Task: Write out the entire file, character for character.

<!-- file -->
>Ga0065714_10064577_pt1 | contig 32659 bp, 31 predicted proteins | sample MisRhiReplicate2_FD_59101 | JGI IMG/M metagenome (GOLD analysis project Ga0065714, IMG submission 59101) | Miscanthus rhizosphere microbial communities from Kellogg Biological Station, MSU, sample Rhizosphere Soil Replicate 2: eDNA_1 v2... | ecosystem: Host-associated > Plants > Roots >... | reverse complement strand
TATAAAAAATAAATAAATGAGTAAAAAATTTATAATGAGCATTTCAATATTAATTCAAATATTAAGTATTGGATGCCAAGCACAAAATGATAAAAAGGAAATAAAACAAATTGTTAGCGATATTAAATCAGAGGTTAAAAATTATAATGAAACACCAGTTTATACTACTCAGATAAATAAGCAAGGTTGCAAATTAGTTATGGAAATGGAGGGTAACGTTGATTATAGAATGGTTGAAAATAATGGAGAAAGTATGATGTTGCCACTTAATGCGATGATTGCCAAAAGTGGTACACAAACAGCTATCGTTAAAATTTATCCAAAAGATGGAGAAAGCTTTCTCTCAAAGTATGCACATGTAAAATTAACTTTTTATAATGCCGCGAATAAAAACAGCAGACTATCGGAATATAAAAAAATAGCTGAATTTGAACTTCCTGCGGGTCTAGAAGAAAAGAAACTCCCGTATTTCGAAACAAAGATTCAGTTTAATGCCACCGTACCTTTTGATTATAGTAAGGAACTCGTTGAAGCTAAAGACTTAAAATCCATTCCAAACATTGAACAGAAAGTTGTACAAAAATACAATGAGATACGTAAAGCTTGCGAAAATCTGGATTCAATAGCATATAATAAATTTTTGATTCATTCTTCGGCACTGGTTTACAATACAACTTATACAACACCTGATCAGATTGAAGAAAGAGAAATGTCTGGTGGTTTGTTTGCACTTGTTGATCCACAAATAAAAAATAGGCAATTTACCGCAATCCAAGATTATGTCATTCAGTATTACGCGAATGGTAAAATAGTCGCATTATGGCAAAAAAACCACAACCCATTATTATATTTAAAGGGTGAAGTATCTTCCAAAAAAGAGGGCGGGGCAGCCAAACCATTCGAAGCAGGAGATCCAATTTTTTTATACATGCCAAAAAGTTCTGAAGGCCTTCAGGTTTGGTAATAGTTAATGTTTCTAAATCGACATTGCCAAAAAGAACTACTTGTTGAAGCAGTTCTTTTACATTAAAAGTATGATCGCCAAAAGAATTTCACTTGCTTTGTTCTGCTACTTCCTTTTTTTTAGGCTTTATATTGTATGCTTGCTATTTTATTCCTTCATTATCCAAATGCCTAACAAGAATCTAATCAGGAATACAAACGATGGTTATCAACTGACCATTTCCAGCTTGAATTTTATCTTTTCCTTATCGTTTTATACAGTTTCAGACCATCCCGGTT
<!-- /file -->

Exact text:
>Ga0065714_10064577_pt1 | contig 32659 bp, 31 predicted proteins | sample MisRhiReplicate2_FD_59101 | JGI IMG/M metagenome (GOLD analysis project Ga0065714, IMG submission 59101) | Miscanthus rhizosphere microbial communities from Kellogg Biological Station, MSU, sample Rhizosphere Soil Replicate 2: eDNA_1 v2... | ecosystem: Host-associated > Plants > Roots >... | reverse complement strand
TATAAAAAATAAATAAATGAGTAAAAAATTTATAATGAGCATTTCAATATTAATTCAAATATTAAGTATTGGATGCCAAGCACAAAATGATAAAAAGGAAATAAAACAAATTGTTAGCGATATTAAATCAGAGGTTAAAAATTATAATGAAACACCAGTTTATACTACTCAGATAAATAAGCAAGGTTGCAAATTAGTTATGGAAATGGAGGGTAACGTTGATTATAGAATGGTTGAAAATAATGGAGAAAGTATGATGTTGCCACTTAATGCGATGATTGCCAAAAGTGGTACACAAACAGCTATCGTTAAAATTTATCCAAAAGATGGAGAAAGCTTTCTCTCAAAGTATGCACATGTAAAATTAACTTTTTATAATGCCGCGAATAAAAACAGCAGACTATCGGAATATAAAAAAATAGCTGAATTTGAACTTCCTGCGGGTCTAGAAGAAAAGAAACTCCCGTATTTCGAAACAAAGATTCAGTTTAATGCCACCGTACCTTTTGATTATAGTAAGGAACTCGTTGAAGCTAAAGACTTAAAATCCATTCCAAACATTGAACAGAAAGTTGTACAAAAATACAATGAGATACGTAAAGCTTGCGAAAATCTGGATTCAATAGCATATAATAAATTTTTGATTCATTCTTCGGCACTGGTTTACAATACAACTTATACAACACCTGATCAGATTGAAGAAAGAGAAATGTCTGGTGGTTTGTTTGCACTTGTTGATCCACAAATAAAAAATAGGCAATTTACCGCAATCCAAGATTATGTCATTCAGTATTACGCGAATGGTAAAATAGTCGCATTATGGCAAAAAAACCACAACCCATTATTATATTTAAAGGGTGAAGTATCTTCCAAAAAAGAGGGCGGGGCAGCCAAACCATTCGAAGCAGGAGATCCAATTTTTTTATACATGCCAAAAAGTTCTGAAGGCCTTCAGGTTTGGTAATAGTTAATGTTTCTAAATCGACATTGCCAAAAAGAACTACTTGTTGAAGCAGTTCTTTTACATTAAAAGTATGATCGCCAAAAGAATTTCACTTGCTTTGTTCTGCTACTTCCTTTTTTTTAGGCTTTATATTGTATGCTTGCTATTTTATTCCTTCATTATCCAAATGCCTAACAAGAATCTAATCAGGAATACAAACGATGGTTATCAACTGACCATTTCCAGCTTGAATTTTATCTTTTCCTTATCGTTTTATACAGTTTCAGACCATCCCGGTT